True crime: The botnet barons

True crime: The botnet barons

Two weeks ago, the feds revealed the names of eight people who had used botnets to engage in nefarious activity. Here are their stories

Prior to his arrest, Schiefer says he learned the error of his ways and stopped managing the botnet. In published interviews, he's said that he hopes his cooperation with law enforcement will help lighten his sentence.

The Perp: Robert Bentley Indicted for: coding, controlling, and using botnets to defraud an advertising businessIndictment date: Nov. 27, 2007.

Not only did Robert Bentley spread and manage botnets, but he's the only member of the Bot Roast II party accused of creating an IRC bot for this purpose. Bentley used his bots to foist adware onto the computers of unsuspecting victims, netting considerable cash in the process.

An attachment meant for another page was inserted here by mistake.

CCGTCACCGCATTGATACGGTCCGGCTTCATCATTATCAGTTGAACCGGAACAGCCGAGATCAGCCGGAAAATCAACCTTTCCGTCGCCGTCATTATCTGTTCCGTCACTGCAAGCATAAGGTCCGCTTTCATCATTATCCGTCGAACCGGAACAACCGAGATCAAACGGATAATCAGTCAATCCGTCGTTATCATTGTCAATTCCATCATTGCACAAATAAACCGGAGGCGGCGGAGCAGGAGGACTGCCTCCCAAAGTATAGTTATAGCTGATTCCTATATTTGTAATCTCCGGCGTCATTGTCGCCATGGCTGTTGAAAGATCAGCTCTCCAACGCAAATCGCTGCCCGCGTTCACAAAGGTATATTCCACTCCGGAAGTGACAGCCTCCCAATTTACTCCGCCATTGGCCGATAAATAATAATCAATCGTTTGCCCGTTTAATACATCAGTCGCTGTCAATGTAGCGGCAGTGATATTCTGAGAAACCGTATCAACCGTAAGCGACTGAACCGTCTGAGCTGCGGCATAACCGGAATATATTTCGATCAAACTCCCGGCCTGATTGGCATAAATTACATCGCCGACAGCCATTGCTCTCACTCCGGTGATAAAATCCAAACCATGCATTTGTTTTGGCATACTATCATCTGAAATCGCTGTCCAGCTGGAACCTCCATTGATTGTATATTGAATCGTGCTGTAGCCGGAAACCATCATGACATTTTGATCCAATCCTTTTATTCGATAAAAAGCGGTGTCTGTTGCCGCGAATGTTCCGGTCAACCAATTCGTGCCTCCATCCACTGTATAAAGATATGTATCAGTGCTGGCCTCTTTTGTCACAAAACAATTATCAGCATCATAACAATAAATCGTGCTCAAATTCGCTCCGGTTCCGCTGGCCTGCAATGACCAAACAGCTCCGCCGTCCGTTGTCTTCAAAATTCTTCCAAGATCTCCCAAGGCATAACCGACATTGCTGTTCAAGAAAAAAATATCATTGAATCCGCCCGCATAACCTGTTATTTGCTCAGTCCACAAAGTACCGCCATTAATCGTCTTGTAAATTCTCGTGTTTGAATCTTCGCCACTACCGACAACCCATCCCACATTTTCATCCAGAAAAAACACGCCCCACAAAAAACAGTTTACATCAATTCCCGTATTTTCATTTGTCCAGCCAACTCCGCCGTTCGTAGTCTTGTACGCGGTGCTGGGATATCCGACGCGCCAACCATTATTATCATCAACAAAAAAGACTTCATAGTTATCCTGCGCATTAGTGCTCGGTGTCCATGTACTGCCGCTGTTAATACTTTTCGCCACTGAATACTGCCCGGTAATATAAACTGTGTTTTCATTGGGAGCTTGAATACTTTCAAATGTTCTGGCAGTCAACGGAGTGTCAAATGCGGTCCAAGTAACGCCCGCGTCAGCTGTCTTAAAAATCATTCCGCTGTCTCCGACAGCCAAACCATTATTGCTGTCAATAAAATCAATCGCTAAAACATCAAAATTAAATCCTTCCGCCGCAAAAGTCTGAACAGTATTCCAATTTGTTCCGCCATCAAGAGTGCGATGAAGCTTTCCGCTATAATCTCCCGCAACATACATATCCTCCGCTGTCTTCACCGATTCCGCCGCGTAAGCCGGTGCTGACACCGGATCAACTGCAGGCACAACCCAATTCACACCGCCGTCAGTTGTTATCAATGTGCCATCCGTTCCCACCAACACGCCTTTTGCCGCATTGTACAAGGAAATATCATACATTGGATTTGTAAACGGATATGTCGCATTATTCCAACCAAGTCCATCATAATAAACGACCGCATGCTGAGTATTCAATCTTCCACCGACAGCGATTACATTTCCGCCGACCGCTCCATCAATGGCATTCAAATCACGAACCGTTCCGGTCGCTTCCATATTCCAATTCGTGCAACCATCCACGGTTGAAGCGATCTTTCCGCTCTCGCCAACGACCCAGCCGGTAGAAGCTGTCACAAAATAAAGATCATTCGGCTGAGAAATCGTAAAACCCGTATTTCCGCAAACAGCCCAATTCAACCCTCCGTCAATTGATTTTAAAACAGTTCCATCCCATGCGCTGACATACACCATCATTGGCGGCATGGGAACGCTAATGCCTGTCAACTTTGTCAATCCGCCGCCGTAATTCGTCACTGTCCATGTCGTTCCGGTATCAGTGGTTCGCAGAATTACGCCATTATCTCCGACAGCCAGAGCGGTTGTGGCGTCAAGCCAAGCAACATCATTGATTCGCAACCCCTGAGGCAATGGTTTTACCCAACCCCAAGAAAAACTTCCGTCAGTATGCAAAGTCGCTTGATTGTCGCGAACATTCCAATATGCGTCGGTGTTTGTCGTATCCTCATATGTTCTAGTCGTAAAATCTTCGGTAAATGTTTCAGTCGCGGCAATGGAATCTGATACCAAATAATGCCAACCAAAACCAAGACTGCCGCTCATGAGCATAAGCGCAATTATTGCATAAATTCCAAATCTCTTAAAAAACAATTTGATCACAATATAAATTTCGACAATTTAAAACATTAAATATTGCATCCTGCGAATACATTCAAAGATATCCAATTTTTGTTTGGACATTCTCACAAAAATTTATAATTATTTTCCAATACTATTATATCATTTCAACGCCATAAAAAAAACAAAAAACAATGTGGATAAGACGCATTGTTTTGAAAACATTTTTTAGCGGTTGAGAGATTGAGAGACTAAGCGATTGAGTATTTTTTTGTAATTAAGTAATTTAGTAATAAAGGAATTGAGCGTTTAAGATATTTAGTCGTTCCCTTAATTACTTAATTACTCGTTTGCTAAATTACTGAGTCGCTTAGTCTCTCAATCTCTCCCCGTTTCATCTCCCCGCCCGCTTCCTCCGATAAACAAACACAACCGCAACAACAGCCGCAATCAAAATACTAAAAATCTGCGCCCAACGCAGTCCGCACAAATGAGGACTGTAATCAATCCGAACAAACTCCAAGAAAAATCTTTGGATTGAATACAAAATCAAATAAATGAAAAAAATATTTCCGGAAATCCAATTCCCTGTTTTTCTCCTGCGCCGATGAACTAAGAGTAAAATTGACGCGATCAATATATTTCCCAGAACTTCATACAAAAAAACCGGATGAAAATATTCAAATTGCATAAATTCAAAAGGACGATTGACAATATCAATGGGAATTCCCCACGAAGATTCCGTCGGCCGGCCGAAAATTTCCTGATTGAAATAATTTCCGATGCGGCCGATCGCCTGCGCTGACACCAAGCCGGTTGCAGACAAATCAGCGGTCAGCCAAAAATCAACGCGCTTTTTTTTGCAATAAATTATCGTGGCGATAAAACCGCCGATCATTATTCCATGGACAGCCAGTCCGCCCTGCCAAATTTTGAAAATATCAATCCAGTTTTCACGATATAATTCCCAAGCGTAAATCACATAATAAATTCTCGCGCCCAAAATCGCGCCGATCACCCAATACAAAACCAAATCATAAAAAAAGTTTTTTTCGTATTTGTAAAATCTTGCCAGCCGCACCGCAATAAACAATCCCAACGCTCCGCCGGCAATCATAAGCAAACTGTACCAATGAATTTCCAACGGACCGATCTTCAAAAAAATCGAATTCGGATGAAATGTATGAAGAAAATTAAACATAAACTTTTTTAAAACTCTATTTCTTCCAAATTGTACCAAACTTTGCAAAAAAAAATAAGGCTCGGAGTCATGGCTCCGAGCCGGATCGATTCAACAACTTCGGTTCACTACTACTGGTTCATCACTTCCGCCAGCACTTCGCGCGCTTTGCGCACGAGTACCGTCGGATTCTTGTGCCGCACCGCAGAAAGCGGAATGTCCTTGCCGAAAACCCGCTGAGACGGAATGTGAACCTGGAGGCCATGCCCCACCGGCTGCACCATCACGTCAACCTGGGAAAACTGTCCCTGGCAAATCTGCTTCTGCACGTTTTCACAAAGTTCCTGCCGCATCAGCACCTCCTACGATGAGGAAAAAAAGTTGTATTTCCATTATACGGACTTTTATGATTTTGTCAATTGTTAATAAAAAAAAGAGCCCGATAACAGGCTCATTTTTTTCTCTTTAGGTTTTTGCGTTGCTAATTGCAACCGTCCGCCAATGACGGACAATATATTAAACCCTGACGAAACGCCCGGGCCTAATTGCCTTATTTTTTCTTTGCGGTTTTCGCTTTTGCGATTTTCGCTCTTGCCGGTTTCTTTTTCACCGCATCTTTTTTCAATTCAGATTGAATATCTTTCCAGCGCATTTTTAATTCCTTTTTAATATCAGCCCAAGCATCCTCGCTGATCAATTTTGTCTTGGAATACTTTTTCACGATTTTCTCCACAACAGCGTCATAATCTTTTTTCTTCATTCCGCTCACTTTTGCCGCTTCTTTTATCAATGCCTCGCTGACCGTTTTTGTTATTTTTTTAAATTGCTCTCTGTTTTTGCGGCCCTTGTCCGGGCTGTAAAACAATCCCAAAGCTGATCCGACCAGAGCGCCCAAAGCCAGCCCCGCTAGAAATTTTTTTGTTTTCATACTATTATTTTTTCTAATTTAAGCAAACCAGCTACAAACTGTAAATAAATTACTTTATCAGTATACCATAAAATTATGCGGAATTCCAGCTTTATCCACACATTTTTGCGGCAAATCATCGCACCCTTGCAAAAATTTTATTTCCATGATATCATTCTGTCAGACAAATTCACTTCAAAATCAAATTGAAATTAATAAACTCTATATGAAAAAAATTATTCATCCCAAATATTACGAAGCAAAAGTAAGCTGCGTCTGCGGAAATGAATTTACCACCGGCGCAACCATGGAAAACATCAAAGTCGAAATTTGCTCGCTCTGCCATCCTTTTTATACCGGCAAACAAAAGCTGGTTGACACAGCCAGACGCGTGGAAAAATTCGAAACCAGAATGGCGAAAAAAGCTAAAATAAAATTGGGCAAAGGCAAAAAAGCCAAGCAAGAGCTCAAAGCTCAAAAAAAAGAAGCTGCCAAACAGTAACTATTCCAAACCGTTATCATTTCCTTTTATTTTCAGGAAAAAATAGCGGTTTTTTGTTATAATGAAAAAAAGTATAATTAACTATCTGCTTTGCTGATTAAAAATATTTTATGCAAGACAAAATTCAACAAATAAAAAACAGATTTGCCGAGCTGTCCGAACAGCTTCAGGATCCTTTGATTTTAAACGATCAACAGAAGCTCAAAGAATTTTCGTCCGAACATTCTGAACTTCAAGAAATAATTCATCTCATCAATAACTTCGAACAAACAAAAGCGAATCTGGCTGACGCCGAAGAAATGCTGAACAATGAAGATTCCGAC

Bentley's botnet of around 100 computers, all located within the corporate network of Newell Rubbermaid -- makers of products such as Sharpie markers and plastic food containers -- spread like a network worm, seeking out nearby computers on the same subnet and exploiting security flaws in Windows to install themselves on other machines.

The only problem was that the bots were too good at seeking out their neighbors and ended up flooding the Rubbermaid corporate network. When that happened, according to the indictment, the "voluminous network traffic generated by this scanning has the effect of simultaneously limiting or even preventing" the infected systems from making network connections.

The victims' computers were infected with the DollarRevenue adware program, which caused popup ads to appear almost continuously. Unfortunately for Bentley, the botnet did not appear to have spread beyond Rubbermaid's corporate network. In the end, Bentley earned less in commissions than it cost the company to restore all the infected computers.

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